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Workforce Shortage Sparks Woeful Incident Response Postures

More than 40% of respondents in a recent study said their organizations are not prepared to measure incident response, and only 14.5% of respondents are measuring mean time to respond (MTTR).

The State of Incident Response 2017 study from Demisto also discovered that 30% of respondents reported they have no playbooks, runbooks or other documentation for incident response actions, despite the fact that attacks are escalating. When asked about the number of incidents occurring weekly, respondents reported dealing with an average of 346.42 incidents per week—and requiring an average of 2.28 days to resolve an incident.

The known security staff shortage issue that businesses face is one of the underlying causes for these numbers. More than 90% of respondents indicated that they are challenged finding experienced employees with the necessary skill sets. It takes an average of 9 months from the initiation of a hiring requisition until the new hire is fully trained, Demisto found—and since the need is frequently identified long before the hiring process begins, companies are without a resource for almost a year. On the retention side, more than one-third of incident response staff leaves within three years.

Overall, the study found that security departments don’t have the scale to meet the deluge of complexity they face: The biggest incident response challenges are working with a large number of information security tools (37.7%), followed by responding to a large number of incidents (36.1%) and not having enough time (34.4%). When asked how many people in the respondents’ organizations were dedicated solely to incident response, 17.6% responded that there were none and 22.3% stated that there were only one or two.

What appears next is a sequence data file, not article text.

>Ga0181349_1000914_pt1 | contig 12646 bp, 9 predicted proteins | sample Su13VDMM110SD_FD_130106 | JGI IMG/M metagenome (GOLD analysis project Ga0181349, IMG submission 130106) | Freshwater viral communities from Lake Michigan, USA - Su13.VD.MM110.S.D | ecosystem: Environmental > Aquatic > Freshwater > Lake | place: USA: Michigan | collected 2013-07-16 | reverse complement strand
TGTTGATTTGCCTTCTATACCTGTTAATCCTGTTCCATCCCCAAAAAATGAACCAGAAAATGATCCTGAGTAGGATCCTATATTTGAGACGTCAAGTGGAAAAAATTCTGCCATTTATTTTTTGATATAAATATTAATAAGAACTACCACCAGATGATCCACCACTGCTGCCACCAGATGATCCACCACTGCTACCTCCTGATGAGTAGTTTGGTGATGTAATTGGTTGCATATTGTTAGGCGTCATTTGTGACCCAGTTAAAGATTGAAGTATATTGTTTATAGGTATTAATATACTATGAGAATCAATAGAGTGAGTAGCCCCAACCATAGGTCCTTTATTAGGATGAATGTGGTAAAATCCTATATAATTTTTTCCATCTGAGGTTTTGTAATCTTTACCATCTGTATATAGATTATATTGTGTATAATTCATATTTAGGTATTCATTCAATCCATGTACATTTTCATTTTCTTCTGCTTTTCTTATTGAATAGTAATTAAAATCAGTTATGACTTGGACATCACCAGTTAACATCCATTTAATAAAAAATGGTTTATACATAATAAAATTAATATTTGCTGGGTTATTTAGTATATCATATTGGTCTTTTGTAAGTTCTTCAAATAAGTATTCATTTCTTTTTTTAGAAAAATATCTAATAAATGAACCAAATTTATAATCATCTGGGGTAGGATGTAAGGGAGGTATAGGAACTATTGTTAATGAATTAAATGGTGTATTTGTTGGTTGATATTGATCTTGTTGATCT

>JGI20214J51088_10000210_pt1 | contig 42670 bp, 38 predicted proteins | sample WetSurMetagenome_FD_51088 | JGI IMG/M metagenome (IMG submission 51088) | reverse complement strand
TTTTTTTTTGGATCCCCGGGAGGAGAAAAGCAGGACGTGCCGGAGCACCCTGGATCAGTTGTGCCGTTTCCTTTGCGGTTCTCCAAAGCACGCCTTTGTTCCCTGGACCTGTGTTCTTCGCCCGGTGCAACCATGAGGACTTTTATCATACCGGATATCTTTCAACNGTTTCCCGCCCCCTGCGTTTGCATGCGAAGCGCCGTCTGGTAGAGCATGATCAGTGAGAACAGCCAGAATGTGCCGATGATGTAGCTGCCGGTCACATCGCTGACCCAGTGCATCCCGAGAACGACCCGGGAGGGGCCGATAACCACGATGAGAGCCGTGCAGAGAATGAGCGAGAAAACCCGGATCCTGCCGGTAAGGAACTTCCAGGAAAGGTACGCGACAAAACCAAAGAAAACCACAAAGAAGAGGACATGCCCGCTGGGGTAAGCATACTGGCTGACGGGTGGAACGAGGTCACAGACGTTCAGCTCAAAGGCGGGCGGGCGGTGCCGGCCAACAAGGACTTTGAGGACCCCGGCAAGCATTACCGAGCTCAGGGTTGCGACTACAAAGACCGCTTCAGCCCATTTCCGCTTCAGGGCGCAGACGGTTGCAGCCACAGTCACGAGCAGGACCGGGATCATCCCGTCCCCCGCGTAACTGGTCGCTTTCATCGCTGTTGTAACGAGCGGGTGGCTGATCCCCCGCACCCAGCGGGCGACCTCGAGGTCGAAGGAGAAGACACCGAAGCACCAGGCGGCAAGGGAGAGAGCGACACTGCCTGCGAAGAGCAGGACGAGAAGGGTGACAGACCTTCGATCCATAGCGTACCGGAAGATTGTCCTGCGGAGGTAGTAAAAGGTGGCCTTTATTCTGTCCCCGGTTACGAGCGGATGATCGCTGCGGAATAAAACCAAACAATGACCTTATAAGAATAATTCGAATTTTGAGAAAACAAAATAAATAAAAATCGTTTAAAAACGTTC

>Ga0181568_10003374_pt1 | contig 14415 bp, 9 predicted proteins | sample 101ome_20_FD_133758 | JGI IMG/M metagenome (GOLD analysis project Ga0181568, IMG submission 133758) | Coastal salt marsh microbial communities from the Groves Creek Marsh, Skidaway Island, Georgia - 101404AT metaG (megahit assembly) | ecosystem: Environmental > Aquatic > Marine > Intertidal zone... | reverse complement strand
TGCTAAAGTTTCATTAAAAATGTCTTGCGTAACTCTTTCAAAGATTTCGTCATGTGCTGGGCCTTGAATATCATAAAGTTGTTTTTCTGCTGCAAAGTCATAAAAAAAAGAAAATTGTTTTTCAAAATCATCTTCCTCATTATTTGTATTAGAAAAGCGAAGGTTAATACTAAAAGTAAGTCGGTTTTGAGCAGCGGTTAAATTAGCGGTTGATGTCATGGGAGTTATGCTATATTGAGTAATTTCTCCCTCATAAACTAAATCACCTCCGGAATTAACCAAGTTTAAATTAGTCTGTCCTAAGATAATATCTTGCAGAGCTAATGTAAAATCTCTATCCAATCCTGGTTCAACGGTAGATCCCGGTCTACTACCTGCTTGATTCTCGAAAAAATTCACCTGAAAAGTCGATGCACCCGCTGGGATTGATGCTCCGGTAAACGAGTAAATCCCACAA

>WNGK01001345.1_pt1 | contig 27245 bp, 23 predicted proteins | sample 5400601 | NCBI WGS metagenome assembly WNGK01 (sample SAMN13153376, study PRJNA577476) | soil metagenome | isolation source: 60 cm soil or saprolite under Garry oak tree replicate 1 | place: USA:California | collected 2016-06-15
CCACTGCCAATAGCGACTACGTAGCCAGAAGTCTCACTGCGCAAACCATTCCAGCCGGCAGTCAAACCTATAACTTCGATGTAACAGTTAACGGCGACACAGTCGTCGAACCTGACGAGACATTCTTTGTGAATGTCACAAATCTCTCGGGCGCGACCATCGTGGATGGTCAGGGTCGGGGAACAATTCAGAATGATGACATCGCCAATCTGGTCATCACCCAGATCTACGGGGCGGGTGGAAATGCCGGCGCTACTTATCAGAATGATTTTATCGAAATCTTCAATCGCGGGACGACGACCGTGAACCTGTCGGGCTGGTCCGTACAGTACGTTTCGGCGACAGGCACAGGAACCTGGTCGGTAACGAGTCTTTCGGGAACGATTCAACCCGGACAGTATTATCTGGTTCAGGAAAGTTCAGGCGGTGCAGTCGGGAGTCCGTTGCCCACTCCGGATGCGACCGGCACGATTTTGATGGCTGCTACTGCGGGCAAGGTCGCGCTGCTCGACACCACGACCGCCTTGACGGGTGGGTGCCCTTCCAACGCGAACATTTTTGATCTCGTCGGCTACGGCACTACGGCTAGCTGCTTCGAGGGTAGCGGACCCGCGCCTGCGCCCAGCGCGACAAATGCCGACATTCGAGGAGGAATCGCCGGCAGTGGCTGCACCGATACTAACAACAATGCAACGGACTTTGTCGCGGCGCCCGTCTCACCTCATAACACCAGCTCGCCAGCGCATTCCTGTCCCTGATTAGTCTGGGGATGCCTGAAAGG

“One goal for this unique study was to gain better insights into how to address future threats by determining today’s major pain points for organizations,” said Rishi Bhargava, Demisto co-founder and vice president of marketing. “Incident response must continue to evolve to meet current and emerging threats. The key to effective incident response is having the right combination of people, technology and processes. However, this study revealed that many organizations are far from having this right combination.”

In light of the personnel gap, the study also asked about areas where automation can help. According to respondents, 40.4% feel there are significantly more alerts than can be handled by their staff, while 47.4% report it is hard to know which alerts to prioritize. Accordingly, half (54%) of respondents asserted that security operations and incident response are the two top priorities for them when it comes to automation.

About 47% said that automating threat hunting would provide immediate benefits (although only 12% had implemented this), and half believe that automating incident response would do the same (only 10.9% had already automated this facet).

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